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Mowanjum Aboriginal Art & Cultural Centre

The Gibb River Road, 220 km from Broome and 12 km from Derby, leads to the Mowanjum Aboriginal Centre. It began in 2000 as an artists’ association and became an Aboriginal-owned company in 2006 after being established and incorporated as a corporation.

Mowanjum Aboriginal Centre supports the artistic and cultural expressions of the Northwest Kimberley’s Ngarinyin, Wunumbal, and Worrorra people and makes this knowledge available to up to 25,000 visitors annually. The Wandjina religion and customs are shared by the three language groups. Their ancestral lands extend from the Gibb River Road north to Kalumbaru, and from there to the coast.

The Wandjina is revered by the Mowanjum as a supreme spirit being and the source of all life. It’s said that because they’re depicted as having no mouths, their magic is so strong that they don’t need to say anything. Mowanjum artists continue to paint the Wandjina in natural ochres, reinterpreting the ancient image through contemporary art practice and media at Mowanjum Aboriginal Centre.

Thank you to the Mowanjum people for their generosity, the world now has the chance to learn about one of the oldest and most powerful images in Aboriginal art, as well as the associated stories that have been passed down through the generations. This time-honored tradition is revived and sustained by the artwork and stories.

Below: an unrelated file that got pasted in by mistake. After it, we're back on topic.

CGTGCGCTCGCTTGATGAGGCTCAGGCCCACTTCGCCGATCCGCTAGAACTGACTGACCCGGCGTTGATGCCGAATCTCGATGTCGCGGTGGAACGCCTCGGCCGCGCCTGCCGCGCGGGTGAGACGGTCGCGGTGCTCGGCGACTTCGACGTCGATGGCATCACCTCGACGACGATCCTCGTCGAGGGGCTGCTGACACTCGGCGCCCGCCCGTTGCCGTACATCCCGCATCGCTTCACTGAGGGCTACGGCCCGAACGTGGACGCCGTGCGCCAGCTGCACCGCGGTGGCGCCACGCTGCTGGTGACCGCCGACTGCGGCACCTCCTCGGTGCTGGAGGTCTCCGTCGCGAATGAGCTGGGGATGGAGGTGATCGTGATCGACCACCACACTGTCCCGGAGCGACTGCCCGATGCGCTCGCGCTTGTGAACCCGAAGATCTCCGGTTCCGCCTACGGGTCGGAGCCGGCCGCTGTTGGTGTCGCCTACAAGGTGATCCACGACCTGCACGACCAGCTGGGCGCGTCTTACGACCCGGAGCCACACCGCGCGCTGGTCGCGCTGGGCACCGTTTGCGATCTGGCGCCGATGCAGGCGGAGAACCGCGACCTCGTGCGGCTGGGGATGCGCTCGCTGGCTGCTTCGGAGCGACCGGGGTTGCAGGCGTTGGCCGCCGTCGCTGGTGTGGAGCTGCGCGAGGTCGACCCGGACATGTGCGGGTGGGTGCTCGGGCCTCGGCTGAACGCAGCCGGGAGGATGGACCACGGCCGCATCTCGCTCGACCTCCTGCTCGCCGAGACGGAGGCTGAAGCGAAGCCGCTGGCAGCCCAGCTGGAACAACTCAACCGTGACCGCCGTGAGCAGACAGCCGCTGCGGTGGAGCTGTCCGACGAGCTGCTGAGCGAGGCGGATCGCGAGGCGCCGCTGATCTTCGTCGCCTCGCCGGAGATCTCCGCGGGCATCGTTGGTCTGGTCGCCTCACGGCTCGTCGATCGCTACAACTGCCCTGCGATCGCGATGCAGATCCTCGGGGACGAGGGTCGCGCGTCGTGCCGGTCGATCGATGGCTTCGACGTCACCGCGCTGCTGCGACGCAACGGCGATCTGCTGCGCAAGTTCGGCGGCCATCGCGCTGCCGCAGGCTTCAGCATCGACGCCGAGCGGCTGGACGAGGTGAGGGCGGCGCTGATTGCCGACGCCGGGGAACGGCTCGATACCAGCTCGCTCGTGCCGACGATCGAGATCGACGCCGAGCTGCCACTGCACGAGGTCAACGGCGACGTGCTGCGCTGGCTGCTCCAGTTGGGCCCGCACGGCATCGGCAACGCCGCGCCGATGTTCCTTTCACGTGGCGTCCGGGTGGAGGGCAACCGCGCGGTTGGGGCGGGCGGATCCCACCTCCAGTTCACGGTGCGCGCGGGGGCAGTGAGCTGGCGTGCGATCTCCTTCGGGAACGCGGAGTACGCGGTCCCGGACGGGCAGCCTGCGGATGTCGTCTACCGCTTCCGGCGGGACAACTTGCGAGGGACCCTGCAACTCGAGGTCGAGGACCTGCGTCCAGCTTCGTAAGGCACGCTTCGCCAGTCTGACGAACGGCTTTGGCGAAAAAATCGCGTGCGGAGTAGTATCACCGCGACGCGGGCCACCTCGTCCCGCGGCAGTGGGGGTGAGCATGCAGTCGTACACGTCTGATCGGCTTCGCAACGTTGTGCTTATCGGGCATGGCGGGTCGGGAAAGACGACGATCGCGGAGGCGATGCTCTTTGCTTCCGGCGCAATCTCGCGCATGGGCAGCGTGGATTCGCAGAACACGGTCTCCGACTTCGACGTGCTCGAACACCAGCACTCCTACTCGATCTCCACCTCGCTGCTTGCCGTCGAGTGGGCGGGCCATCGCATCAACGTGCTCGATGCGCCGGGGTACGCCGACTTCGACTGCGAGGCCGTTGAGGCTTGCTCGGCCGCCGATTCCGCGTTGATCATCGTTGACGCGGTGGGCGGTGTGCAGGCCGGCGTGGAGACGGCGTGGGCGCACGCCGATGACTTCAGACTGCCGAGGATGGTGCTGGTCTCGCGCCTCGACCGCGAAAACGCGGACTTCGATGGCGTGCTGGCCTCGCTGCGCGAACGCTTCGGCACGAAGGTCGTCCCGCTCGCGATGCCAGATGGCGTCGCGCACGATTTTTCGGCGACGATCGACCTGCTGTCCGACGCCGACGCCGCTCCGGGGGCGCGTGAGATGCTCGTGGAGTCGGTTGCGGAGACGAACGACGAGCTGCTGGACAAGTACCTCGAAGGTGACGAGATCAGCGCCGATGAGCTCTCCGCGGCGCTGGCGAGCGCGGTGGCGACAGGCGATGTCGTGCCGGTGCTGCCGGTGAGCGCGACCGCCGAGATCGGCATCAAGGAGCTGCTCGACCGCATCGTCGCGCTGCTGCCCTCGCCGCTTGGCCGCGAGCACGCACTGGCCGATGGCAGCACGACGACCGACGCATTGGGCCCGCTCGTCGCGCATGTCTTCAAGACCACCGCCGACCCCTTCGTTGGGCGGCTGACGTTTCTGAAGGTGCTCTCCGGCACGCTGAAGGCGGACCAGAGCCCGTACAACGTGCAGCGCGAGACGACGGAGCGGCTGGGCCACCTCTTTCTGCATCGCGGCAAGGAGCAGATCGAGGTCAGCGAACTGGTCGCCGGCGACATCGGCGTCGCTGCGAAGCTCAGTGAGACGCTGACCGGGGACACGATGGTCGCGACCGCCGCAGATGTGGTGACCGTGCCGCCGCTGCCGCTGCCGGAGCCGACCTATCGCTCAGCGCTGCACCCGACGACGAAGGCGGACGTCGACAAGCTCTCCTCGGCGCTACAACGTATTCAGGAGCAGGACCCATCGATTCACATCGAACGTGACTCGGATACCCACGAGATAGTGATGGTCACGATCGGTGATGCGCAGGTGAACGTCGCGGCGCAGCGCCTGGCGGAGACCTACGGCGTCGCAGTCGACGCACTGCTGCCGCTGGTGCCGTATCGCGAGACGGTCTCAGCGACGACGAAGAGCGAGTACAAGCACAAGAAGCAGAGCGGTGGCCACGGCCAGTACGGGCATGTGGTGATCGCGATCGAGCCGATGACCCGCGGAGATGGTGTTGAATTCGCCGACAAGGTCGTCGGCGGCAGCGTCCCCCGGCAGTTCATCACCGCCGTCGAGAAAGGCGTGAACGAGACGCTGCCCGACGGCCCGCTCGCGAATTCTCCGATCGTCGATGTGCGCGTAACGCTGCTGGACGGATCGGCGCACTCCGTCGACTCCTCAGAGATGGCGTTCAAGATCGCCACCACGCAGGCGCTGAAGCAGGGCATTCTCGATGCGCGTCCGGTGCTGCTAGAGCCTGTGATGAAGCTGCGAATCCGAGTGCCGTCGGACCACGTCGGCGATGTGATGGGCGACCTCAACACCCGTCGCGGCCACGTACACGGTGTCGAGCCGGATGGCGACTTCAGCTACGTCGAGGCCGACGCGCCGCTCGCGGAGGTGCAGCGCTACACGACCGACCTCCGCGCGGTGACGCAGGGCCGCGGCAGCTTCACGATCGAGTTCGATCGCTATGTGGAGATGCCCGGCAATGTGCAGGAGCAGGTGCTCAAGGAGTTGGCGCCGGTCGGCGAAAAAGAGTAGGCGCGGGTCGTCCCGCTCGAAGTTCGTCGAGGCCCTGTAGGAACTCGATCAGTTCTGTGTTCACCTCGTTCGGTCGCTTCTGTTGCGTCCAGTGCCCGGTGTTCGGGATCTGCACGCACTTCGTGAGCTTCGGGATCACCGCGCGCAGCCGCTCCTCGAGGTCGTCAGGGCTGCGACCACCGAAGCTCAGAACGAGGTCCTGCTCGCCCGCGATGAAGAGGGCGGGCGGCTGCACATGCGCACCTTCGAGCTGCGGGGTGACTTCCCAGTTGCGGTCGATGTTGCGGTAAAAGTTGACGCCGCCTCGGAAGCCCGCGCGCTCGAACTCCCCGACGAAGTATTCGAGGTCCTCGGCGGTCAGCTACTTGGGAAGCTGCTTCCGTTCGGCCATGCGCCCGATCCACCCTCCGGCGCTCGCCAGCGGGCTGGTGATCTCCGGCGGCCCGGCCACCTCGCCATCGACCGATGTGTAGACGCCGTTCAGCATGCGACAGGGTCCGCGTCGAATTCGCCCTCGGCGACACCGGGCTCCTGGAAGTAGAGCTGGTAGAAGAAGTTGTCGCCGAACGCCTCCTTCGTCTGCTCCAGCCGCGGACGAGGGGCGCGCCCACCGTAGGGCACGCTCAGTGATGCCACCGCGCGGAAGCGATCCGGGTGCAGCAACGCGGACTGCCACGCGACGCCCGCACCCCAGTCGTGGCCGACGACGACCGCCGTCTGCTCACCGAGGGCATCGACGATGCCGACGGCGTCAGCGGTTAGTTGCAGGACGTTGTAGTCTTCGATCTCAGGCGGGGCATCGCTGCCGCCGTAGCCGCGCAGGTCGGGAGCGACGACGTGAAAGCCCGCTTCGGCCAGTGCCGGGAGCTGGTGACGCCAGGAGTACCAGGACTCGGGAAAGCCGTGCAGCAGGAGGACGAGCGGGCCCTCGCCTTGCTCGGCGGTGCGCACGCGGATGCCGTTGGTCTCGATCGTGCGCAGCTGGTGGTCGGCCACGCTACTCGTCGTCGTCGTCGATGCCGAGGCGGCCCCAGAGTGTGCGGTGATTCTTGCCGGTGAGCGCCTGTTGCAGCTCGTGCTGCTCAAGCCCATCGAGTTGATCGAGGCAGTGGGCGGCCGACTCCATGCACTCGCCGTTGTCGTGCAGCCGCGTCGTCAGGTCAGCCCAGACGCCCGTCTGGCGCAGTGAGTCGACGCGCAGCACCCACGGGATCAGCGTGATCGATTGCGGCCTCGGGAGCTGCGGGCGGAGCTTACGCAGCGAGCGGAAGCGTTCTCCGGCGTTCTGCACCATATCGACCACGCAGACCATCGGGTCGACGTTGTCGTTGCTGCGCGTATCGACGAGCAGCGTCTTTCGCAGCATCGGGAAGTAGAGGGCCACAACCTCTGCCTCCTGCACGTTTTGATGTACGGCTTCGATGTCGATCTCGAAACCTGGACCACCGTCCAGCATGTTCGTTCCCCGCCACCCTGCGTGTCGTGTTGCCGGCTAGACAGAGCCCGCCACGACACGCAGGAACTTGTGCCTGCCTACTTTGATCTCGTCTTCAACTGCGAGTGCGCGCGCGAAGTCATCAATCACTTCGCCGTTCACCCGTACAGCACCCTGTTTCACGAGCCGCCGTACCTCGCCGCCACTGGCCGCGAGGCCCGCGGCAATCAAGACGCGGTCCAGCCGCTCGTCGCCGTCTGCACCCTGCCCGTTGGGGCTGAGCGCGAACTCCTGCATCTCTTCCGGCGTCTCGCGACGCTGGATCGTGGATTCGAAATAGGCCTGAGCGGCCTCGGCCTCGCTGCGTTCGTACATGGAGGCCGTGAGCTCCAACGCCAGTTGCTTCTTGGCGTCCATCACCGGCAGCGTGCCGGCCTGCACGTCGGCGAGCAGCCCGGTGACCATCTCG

The Mowanjum Aboriginal Art and Cultural Centre serves the Worrorra, Ngarinyin, and Wunumbal tribes of Western Australia’s Mowanjum region outside Derby.

The Wandjina, a sacred spiritual force, and the land’s creators unites these three indigenous groups. Wandjina law and iconography are in their capable hands.

Center for the Arts

Artwork by established and emerging artists from the Worrorra, Ngarinyin and Wunumbal tribes, such as Donny Woolagoodja, Sandra Mungulu, and Cecilia Umbagai can be viewed and purchased in the gallery space.

The Museum of Mowanjum

The museum, which is scheduled to open in 2021, will provide visitors with an engaging and immersive storytelling experience. Historic dance totems and costumes, as well as musical instruments from Worrorra, Ngarinyin and Wunambal craftspeople from the 1970s are on display, along with important artifacts from the Mowanjum Collection.

Monday through Friday, 9 a.m. to 5 p.m., admission is by gold coin donation.

Center for the Arts

The Mowanjum Festival, one of Australia’s oldest indigenous cultural festivals, is held annually at the center. It features exhibitions, workshops, and community projects.

Accessibility Information

  • Does not cater for people with access needs.


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